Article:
Notes from the CEO – December 2019
With the UK General Election just a week away we can be certain that, whoever wins, there will be loosening of fiscal constraints and a significant amount of money will be pumped into the UK economy by the new government. But the scale in which this will happen will be dramatically different depending which party, if any, wins a majority of seats.
Whilst this election was called because of an impasse on Brexit, the differences between the two leading parties on issues relating to business, tax and the size of the state are stark. The Conservative Manifesto is certainly not radical; more spending on health, education and police; no meaningful changes to taxation; an immigration plan to attract global talent; some help for entrepreneurs and industries of the future; and of course, a commitment to leaving the EU on January 31st and negotiating a new Trade Agreement with the EU by the end of the year. This Manifesto, with the exception of Brexit, looks like a continuation of the broad social democratic consensus that has been dominant in the UK for the last 30 years.
In contrast, the Labour Manifesto sets out a radically different vision for the UK. Nationalization of rail, mail, water, energy and the free provision of broadband; a transfer of equity in large companies to government and employees; a roll back of labor relations legislation; all services in public organizations, like the Health Service, to be provided by State employees; a publicly owned pharma company to make generic drugs for the UK market and a raft of other spending commitments. All of this will be financed by a massive increase in government debt and tax burden on companies and individuals. On Brexit, Labour continues to sit on the fence; they propose a renegotiation of the Withdrawal Agreement followed by a referendum.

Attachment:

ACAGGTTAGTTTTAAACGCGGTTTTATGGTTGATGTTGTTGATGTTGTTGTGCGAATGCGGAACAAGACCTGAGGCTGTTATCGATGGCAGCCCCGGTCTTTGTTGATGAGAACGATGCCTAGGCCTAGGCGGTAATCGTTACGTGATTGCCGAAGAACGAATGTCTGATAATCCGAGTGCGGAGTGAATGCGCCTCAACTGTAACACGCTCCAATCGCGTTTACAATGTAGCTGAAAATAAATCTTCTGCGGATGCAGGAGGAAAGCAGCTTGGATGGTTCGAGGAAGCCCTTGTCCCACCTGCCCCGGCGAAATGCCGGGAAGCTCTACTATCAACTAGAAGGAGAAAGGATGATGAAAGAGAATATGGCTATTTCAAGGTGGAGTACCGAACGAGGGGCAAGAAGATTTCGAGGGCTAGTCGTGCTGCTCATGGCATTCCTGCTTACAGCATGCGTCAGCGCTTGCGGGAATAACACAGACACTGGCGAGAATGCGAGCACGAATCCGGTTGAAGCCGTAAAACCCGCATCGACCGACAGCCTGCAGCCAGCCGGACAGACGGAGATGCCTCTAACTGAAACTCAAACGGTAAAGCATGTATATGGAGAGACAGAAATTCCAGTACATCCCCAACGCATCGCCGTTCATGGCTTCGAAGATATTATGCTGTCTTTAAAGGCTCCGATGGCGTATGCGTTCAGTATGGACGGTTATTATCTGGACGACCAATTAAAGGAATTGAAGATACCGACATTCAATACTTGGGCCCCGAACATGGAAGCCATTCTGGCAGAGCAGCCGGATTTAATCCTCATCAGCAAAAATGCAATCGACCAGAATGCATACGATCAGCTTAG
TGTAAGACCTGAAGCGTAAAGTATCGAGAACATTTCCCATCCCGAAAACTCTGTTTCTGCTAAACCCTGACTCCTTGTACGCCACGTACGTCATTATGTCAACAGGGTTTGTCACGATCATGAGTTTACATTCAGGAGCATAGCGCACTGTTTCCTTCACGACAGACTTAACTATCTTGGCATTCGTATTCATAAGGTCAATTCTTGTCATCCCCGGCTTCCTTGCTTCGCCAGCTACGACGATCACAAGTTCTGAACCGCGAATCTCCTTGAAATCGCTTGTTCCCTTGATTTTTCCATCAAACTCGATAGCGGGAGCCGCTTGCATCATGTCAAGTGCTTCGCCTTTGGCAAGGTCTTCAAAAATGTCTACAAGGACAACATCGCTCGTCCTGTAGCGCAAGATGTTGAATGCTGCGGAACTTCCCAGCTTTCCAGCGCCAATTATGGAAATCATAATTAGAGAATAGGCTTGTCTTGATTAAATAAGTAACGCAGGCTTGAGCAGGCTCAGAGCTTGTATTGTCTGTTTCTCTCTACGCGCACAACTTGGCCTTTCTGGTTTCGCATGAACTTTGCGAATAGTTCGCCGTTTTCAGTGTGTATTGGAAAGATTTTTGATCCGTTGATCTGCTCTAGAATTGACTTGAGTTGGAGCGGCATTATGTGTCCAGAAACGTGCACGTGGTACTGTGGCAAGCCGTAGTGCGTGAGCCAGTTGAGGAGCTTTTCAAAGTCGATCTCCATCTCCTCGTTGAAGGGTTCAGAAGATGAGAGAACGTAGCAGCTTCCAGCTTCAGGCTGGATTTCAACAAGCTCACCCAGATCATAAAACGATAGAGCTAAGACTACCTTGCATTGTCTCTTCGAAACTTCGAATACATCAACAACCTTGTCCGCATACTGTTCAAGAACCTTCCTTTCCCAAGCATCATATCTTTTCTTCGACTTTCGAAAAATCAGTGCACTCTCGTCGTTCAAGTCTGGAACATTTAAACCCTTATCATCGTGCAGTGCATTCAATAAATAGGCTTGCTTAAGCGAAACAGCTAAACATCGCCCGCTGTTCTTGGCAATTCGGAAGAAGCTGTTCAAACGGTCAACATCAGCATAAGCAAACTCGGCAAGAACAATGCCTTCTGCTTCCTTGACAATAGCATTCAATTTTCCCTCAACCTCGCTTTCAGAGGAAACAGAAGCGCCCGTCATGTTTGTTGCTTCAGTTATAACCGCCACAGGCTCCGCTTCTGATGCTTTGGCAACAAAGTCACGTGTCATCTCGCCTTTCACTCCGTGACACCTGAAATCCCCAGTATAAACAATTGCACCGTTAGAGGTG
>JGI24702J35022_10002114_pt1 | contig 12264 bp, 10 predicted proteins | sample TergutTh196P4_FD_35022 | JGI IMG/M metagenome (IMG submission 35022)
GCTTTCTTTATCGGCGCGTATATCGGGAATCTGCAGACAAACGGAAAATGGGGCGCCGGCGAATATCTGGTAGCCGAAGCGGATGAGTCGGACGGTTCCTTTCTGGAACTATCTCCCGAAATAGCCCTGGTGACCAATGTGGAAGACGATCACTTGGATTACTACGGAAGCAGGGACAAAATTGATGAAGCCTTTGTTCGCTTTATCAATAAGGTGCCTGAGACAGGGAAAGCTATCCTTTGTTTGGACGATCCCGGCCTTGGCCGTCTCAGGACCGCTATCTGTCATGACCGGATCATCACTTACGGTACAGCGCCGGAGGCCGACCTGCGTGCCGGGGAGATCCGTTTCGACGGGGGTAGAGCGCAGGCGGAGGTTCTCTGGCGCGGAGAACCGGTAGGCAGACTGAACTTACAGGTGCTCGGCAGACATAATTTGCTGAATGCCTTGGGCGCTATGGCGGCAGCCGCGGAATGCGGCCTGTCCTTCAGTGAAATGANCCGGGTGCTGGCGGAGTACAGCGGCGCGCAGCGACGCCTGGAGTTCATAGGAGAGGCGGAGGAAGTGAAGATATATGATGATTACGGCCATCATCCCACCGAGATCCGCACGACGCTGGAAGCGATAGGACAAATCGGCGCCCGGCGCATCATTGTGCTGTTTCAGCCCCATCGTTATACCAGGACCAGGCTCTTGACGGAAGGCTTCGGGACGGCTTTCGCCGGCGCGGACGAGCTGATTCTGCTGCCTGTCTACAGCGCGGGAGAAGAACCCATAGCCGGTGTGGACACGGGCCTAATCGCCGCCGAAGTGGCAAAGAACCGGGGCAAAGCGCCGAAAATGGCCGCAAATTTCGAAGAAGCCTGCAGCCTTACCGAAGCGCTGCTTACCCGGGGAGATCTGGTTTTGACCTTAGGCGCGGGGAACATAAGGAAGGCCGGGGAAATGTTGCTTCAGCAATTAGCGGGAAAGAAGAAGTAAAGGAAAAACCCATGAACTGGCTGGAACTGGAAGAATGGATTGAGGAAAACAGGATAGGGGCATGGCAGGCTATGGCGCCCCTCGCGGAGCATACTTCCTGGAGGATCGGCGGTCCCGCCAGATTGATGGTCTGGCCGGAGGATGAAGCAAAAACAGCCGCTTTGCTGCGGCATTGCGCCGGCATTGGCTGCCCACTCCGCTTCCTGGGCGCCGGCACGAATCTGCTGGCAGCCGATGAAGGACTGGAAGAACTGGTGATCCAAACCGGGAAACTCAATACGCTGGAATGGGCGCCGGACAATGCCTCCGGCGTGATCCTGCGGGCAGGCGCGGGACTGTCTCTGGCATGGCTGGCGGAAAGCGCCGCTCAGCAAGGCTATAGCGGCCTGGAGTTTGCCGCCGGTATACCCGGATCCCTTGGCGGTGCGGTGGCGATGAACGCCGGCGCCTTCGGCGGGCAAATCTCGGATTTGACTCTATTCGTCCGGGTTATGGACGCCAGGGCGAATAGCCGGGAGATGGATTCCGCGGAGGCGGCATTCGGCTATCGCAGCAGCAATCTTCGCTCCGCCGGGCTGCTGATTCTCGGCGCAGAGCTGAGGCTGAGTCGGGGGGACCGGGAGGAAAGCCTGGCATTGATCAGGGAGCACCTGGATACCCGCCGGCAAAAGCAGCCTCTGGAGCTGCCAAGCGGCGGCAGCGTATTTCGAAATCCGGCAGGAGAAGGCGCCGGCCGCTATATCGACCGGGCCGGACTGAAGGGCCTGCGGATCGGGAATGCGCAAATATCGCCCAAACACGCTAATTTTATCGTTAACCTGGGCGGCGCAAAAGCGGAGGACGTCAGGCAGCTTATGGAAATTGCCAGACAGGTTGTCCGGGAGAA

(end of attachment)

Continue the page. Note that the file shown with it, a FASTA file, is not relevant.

Recent history suggests that commitments in Manifestos don’t necessarily make it into legislation, but the direction of travel is clear. Much of the vision of Labour is popular amongst a frustrated UK population but the impact on business, and especially on foreign investors choosing where to allocate capital would, be entirely negative.
This election is not just a two-horse race; the Liberal Democrats, Scottish Nationalists, Brexit Party and Greens will all have an impact but will not be forming the next government. Polls are suggesting a Conservative win but nothing will be certain until Friday 13th!
In the USA the impeachment process and Democratic candidate selection continue to dominate national news but for business, the trade disputes and the arm wrestling between the US, China and the EU that are the root cause of these, should be a major cause for concern. That Scotch should be subject to a new tariff as a legitimate response to EU state aid for Airbus is just nuts but, as I have said in previous notes, the underlying issue, that the US administration feels it has been dealt an unfair hand in trade (whether it’s China or tariff ceilings) has to be taken seriously by counter parties whether in China or the EU or the risk of escalation is real. A multilateral solution is desperately needed but where are the voices willing to lead this with the commitment to compromise that will be required?
Our program at BAB continues throughout December with events in New York and London and I hope to see many of you over the next few weeks. For those I don’t, thanks for your support for BAB in 2019 and our very best wishes for the season and a happy and prosperous New Year.